Continuous Integration and Testing

OpenMETA projects can be integrated with Continuous Integration (CI) methods to provide automatic testing for regressions. OpenMETA includes a utility script that automatically runs Test Benches and PETs and checks the resulting Metric values against target values provided by the model author in the form of Metric Constraints.

Configuring the Jenkins job

For this example, we’ll use the Jenkins CI platform. We’ll create a new Freestyle project that polls the repository for changes. Our test model will be the open-source Spacecraft Study model project available on GitHub.

Job Name

In the Source Code Management section, we’ll configure the job to poll the master branch of the repo on a five-minute interval.

Source Code Management section

Next, we need to configure Jenkins to run the utility script that will automatically run the Test Benches and PETs in the OpenMETA project.

Add an Execute Windows batch command build step to the Jenkins job.

"C:\Program Files (x86)\META\bin\Python27\Scripts\python" "C:\Program Files (x86)\META\bin\" --max_configs 2 CyPhy_Model\ExampleSat_3_1.xme -- -s --with-xunit
exit /b 0

Let’s break down this command:

  1. "C:\Program Files (x86)\META\bin\Python27\Scripts\python": Use OpenMETA’s Python environment
  2. "C:\Program Files (x86)\META\bin\": This is the automation script
  3. --max_configs 2: (optional) If a Test Bench or PET has a Design Space as its System Under Test, choose at most 2 configurations to test
  4. CyPhy_Model\ExampleSat_3_1.xme: This is the path to the OpenMETA project to test
  5. --: Parameters after this mark are passed to the Python nose testing framework
  6. -s: Don’t capture stdout (any stdout output will be printed immediately)
  7. --with-xunit: Produce a JUnit-compatible XML file as output
  8. exit /b 0: This causes a build with out-of-spec values to be marked as “Unstable”. Otherwise, it will be marked as “Failed”, which makes it hard to distinguish from cases where the tests could not run.

The Python nose testing framework operates by generating a test function for each design configuration in each Test Bench or PET. The name of each function is produced using the pattern test_<analysis_name>__<config_name>, where <analysis_name> is the name of the Test Bench or PET and <config_name> is the name of the design configuration that is being tested. (The <config_name will simply be the name of the Component Assembly if the System Under Test is a Component Assembly.)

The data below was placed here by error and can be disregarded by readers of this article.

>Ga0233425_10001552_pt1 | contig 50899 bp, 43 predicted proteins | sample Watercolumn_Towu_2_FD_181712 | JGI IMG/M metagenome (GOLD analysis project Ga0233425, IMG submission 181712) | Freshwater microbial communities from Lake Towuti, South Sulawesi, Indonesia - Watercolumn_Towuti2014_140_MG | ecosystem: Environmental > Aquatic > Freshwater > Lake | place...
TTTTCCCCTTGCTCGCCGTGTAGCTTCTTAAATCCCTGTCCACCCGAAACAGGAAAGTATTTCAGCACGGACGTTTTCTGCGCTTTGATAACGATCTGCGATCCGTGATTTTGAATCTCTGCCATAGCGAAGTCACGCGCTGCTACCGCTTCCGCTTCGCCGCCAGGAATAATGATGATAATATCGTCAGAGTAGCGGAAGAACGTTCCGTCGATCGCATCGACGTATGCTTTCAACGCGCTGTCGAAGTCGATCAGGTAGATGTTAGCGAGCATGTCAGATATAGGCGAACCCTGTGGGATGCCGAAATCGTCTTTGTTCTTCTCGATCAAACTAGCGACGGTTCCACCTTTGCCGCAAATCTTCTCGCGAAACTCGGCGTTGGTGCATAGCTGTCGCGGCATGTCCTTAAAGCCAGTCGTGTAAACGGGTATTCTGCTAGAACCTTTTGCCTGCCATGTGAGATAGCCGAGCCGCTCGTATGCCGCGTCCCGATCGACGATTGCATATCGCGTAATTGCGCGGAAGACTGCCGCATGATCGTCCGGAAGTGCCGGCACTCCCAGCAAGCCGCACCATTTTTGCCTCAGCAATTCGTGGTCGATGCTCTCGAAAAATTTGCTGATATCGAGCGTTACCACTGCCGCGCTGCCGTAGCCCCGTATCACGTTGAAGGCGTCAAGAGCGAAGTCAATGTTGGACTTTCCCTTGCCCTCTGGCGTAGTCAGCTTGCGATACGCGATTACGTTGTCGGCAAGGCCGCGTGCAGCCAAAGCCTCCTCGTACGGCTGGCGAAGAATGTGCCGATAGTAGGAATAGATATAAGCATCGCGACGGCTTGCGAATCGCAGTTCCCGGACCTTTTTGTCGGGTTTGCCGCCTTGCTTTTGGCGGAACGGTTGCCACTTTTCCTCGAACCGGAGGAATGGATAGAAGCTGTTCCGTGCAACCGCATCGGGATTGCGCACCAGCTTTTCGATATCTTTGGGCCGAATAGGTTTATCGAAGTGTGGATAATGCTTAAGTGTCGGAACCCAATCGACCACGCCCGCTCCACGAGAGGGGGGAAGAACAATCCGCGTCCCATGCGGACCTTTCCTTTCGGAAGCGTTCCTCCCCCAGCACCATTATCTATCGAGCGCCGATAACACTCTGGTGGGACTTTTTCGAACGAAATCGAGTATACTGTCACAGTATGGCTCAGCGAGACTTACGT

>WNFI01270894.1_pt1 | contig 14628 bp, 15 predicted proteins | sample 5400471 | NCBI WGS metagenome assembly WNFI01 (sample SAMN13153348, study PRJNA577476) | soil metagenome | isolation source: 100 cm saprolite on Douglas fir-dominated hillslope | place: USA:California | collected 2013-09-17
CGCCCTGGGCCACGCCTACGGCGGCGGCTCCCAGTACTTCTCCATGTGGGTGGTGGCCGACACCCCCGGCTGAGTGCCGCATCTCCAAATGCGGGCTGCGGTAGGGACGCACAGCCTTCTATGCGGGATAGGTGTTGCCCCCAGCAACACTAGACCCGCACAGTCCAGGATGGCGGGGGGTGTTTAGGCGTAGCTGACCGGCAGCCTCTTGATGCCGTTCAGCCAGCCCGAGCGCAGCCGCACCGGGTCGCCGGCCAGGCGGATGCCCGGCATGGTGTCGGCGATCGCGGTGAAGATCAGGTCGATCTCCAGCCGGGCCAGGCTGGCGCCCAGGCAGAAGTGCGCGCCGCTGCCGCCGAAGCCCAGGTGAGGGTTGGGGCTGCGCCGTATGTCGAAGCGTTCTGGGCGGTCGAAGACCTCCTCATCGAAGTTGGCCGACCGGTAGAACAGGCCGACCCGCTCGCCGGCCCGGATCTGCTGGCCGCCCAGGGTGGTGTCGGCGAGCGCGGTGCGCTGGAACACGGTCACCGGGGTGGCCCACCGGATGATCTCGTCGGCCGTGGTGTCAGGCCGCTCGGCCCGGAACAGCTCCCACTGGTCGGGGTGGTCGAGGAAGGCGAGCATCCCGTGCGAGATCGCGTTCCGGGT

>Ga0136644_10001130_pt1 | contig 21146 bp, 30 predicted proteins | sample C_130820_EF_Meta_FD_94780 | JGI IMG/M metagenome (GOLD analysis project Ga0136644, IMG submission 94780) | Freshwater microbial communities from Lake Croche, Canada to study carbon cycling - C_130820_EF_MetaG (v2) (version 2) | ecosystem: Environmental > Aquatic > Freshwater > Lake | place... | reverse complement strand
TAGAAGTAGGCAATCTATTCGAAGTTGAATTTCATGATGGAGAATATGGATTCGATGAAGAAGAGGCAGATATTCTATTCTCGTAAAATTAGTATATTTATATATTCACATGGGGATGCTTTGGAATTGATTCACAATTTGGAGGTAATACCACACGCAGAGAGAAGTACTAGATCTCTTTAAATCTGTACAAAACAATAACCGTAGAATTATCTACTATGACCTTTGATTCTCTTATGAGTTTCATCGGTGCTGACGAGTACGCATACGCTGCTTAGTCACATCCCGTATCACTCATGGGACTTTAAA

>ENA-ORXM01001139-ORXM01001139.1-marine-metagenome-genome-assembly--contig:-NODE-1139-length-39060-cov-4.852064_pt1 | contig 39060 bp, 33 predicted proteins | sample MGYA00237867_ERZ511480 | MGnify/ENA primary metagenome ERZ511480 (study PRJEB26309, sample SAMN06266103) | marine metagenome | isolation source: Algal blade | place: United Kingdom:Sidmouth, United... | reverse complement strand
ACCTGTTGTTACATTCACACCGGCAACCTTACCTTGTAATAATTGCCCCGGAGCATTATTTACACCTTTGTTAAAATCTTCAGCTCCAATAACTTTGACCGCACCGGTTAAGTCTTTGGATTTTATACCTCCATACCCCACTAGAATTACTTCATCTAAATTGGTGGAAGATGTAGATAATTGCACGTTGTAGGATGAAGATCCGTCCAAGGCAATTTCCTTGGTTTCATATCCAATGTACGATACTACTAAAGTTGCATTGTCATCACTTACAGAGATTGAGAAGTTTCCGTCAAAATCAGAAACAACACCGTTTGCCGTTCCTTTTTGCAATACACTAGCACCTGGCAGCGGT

These additional arguments can be used after the -- mark to afford more control over the testing:

  • -m <pattern>: Include only the tests with names that match the pattern <pattern>.
    • You may supply any number of -m arguments.
    • Once you’ve supplied at least one -m argument, only the tests that match all of the provided patterns will be executed.
    • E.g. -m CI would include any test that has the string “CI” in either the name of the Test Bench or PET or the specific configuration name to which that test corresponds.
    • Similarly -m test_Inertial_and_Geometry would include any Test Bench or PET that begins with the string Inertial_and_Geometry.
  • -e <pattern>: Exclude all the tests with names that match the pattern pattern.
    • You may supply any number of -e arguments.
    • E.g. -e test_Inertial_and_Geometry would exclude any Test Benches or PETs that begins with the string Inertial_and_Geometry.
  • -v --collect-only: List all the tests that conform to the given available tests.
    • This can be useful when you are trying to find the right combination of -m and -e arguments to select the desired tests.

Examples of the these different patterns can be found in the Continuous Integration project in the Openmeta Examples And Templates repository.

We must also add a Publish JUnit test result report Post-build Action to the Jenkins job, telling it to grab the nosetests.xml test report.

build and post-build

Test reports in Jenkins include a list of tests, markings for those passing and failing, and duration measurements for the time it took to conduct the test. For failed tests, status messages indicate the nature and reason for failure.

CI test report

Configuring the OpenMETA Project

By default, the automation script will run each Test Bench and inform Jenkins if any of them fail to run. However, the model creator can add more detail, setting target and threshold values for Test Bench parameters. If the Test Bench results fail to meet these targets, the test report will mark them as failing tests.

This can be useful for regression-testing the performance of a design, warning when performance has been compromised by a new model change.

Using our Spacecraft Study example, we’ll add a Metric Constraint object to our PowerAnalysis Test Bench. By connecting it to the minBusVoltage Metric, then setting it to have TargetType “MustExceed” and TargetValue of 14V, we tell the testing script to mark the Test Bench as failed if the calculated minBusVoltage drops below 14V due to a model change.

metric constraint